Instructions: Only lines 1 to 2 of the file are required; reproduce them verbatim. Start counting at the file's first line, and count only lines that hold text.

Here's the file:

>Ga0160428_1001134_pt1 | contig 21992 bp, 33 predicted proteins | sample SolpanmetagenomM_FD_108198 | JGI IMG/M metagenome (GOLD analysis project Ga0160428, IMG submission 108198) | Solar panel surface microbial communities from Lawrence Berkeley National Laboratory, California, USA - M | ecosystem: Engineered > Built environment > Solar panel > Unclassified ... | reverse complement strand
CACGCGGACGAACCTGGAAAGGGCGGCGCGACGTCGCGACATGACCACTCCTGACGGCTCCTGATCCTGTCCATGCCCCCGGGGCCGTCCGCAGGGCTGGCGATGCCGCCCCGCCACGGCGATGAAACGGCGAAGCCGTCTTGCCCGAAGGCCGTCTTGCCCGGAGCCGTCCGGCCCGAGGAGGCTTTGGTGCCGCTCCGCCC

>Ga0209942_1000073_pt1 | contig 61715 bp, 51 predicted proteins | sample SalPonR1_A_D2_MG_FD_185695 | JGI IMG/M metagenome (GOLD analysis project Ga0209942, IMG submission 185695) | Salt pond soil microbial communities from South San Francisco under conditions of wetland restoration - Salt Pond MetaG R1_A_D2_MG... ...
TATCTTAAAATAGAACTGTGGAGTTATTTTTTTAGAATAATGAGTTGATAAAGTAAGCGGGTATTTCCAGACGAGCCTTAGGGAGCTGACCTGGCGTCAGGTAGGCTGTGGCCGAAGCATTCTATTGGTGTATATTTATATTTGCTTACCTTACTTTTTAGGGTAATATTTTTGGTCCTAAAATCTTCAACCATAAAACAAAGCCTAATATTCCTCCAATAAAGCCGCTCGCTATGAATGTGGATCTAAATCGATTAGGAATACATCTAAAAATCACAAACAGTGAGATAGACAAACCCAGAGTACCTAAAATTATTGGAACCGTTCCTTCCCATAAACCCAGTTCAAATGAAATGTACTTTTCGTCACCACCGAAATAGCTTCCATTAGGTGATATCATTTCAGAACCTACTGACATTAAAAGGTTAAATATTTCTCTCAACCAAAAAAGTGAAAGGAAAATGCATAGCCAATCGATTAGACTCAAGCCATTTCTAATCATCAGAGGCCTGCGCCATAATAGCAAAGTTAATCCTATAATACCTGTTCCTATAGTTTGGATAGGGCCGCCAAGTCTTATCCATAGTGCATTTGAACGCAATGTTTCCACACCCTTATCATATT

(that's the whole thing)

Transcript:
>Ga0160428_1001134_pt1 | contig 21992 bp, 33 predicted proteins | sample SolpanmetagenomM_FD_108198 | JGI IMG/M metagenome (GOLD analysis project Ga0160428, IMG submission 108198) | Solar panel surface microbial communities from Lawrence Berkeley National Laboratory, California, USA - M | ecosystem: Engineered > Built environment > Solar panel > Unclassified ... | reverse complement strand
CACGCGGACGAACCTGGAAAGGGCGGCGCGACGTCGCGACATGACCACTCCTGACGGCTCCTGATCCTGTCCATGCCCCCGGGGCCGTCCGCAGGGCTGGCGATGCCGCCCCGCCACGGCGATGAAACGGCGAAGCCGTCTTGCCCGAAGGCCGTCTTGCCCGGAGCCGTCCGGCCCGAGGAGGCTTTGGTGCCGCTCCGCCC